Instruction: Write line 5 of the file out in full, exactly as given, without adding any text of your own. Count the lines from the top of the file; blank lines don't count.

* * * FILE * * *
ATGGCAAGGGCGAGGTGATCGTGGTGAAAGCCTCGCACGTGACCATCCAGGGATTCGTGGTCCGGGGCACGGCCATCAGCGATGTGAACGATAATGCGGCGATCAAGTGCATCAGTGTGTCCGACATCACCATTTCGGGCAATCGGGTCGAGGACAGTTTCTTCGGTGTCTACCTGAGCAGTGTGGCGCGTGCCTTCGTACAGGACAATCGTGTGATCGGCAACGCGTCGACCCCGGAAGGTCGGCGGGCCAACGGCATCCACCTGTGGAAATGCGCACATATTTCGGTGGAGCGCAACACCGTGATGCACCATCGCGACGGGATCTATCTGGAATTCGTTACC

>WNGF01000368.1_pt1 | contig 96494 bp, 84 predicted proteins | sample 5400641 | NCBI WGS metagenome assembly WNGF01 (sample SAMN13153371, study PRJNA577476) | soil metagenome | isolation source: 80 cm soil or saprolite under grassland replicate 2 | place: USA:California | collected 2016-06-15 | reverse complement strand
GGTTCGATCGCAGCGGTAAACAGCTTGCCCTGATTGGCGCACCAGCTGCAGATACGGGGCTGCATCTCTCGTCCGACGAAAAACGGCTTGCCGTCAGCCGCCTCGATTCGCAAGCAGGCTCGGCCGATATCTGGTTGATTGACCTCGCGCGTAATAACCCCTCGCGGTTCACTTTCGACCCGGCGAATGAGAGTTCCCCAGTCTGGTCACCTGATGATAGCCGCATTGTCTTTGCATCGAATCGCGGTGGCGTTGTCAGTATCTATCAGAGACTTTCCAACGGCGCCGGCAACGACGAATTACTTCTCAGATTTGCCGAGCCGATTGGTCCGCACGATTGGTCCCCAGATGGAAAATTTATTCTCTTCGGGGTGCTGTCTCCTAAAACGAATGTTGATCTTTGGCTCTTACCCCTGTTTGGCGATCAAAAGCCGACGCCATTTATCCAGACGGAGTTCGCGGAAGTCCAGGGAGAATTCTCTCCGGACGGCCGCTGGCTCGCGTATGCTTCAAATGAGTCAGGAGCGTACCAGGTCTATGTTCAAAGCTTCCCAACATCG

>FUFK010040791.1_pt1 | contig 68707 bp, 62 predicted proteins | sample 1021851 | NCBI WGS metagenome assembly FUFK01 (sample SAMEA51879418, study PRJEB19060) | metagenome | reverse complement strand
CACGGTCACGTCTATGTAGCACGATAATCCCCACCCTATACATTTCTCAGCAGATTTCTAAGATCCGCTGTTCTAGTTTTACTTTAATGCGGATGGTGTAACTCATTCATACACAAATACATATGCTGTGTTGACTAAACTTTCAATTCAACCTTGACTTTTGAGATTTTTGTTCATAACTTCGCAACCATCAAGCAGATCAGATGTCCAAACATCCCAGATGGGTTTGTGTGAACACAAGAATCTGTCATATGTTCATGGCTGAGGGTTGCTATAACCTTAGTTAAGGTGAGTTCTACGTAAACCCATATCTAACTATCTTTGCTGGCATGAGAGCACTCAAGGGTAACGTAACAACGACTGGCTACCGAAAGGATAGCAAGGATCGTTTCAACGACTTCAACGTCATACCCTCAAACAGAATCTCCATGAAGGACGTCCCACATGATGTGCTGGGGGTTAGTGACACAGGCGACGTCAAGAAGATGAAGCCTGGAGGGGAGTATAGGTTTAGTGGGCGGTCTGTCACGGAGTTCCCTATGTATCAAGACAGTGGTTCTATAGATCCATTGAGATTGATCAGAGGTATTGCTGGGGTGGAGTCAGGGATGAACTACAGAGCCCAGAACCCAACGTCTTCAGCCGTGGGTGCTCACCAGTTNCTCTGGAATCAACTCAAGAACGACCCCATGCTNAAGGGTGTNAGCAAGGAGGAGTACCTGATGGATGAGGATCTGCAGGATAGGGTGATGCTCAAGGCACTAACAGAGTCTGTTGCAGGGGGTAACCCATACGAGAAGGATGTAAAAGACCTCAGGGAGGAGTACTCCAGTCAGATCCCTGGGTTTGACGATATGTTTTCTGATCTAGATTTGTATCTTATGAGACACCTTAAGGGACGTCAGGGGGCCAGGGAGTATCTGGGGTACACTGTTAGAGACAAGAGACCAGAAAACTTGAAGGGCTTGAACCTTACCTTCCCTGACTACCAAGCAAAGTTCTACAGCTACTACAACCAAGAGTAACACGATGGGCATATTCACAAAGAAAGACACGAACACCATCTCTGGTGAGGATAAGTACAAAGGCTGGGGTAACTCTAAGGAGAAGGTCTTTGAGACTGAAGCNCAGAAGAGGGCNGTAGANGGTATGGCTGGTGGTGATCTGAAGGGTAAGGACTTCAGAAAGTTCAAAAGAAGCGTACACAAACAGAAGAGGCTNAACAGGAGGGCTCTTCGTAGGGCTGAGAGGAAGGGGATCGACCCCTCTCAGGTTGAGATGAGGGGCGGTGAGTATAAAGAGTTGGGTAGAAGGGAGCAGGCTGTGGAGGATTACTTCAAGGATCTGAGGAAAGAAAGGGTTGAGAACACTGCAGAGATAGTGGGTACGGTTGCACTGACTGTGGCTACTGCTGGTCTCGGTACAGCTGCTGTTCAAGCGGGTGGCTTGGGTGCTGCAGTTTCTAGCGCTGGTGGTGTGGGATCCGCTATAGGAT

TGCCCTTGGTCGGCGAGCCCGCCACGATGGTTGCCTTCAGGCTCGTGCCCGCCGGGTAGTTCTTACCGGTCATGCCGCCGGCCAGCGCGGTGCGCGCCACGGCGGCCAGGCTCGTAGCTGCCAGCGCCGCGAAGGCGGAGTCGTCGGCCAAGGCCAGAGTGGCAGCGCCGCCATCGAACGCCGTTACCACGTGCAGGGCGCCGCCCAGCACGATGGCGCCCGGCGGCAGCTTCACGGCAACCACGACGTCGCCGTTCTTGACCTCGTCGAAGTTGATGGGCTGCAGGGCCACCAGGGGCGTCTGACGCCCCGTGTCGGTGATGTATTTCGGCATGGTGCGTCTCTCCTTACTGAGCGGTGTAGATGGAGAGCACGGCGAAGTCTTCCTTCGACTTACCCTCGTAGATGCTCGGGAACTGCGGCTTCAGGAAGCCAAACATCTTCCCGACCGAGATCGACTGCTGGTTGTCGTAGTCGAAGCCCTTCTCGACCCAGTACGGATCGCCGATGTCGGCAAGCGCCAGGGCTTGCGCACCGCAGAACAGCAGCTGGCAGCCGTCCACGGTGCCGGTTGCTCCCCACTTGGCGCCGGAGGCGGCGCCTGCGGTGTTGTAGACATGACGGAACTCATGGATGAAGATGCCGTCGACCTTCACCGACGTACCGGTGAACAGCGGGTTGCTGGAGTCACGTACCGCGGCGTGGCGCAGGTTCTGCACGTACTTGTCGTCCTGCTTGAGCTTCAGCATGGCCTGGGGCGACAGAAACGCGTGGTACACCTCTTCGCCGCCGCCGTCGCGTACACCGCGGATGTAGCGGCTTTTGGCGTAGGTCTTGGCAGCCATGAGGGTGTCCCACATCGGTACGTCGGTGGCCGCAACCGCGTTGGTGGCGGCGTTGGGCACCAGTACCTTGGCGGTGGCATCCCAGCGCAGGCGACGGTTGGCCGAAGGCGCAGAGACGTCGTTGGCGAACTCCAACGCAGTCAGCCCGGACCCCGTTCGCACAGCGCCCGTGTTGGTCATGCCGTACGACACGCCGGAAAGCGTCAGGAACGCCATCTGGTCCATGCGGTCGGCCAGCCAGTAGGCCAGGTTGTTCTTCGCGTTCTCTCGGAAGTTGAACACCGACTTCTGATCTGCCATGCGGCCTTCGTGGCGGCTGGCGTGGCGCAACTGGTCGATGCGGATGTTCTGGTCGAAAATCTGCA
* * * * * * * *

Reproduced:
CACGGTCACGTCTATGTAGCACGATAATCCCCACCCTATACATTTCTCAGCAGATTTCTAAGATCCGCTGTTCTAGTTTTACTTTAATGCGGATGGTGTAACTCATTCATACACAAATACATATGCTGTGTTGACTAAACTTTCAATTCAACCTTGACTTTTGAGATTTTTGTTCATAACTTCGCAACCATCAAGCAGATCAGATGTCCAAACATCCCAGATGGGTTTGTGTGAACACAAGAATCTGTCATATGTTCATGGCTGAGGGTTGCTATAACCTTAGTTAAGGTGAGTTCTACGTAAACCCATATCTAACTATCTTTGCTGGCATGAGAGCACTCAAGGGTAACGTAACAACGACTGGCTACCGAAAGGATAGCAAGGATCGTTTCAACGACTTCAACGTCATACCCTCAAACAGAATCTCCATGAAGGACGTCCCACATGATGTGCTGGGGGTTAGTGACACAGGCGACGTCAAGAAGATGAAGCCTGGAGGGGAGTATAGGTTTAGTGGGCGGTCTGTCACGGAGTTCCCTATGTATCAAGACAGTGGTTCTATAGATCCATTGAGATTGATCAGAGGTATTGCTGGGGTGGAGTCAGGGATGAACTACAGAGCCCAGAACCCAACGTCTTCAGCCGTGGGTGCTCACCAGTTNCTCTGGAATCAACTCAAGAACGACCCCATGCTNAAGGGTGTNAGCAAGGAGGAGTACCTGATGGATGAGGATCTGCAGGATAGGGTGATGCTCAAGGCACTAACAGAGTCTGTTGCAGGGGGTAACCCATACGAGAAGGATGTAAAAGACCTCAGGGAGGAGTACTCCAGTCAGATCCCTGGGTTTGACGATATGTTTTCTGATCTAGATTTGTATCTTATGAGACACCTTAAGGGACGTCAGGGGGCCAGGGAGTATCTGGGGTACACTGTTAGAGACAAGAGACCAGAAAACTTGAAGGGCTTGAACCTTACCTTCCCTGACTACCAAGCAAAGTTCTACAGCTACTACAACCAAGAGTAACACGATGGGCATATTCACAAAGAAAGACACGAACACCATCTCTGGTGAGGATAAGTACAAAGGCTGGGGTAACTCTAAGGAGAAGGTCTTTGAGACTGAAGCNCAGAAGAGGGCNGTAGANGGTATGGCTGGTGGTGATCTGAAGGGTAAGGACTTCAGAAAGTTCAAAAGAAGCGTACACAAACAGAAGAGGCTNAACAGGAGGGCTCTTCGTAGGGCTGAGAGGAAGGGGATCGACCCCTCTCAGGTTGAGATGAGGGGCGGTGAGTATAAAGAGTTGGGTAGAAGGGAGCAGGCTGTGGAGGATTACTTCAAGGATCTGAGGAAAGAAAGGGTTGAGAACACTGCAGAGATAGTGGGTACGGTTGCACTGACTGTGGCTACTGCTGGTCTCGGTACAGCTGCTGTTCAAGCGGGTGGCTTGGGTGCTGCAGTTTCTAGCGCTGGTGGTGTGGGATCCGCTATAGGAT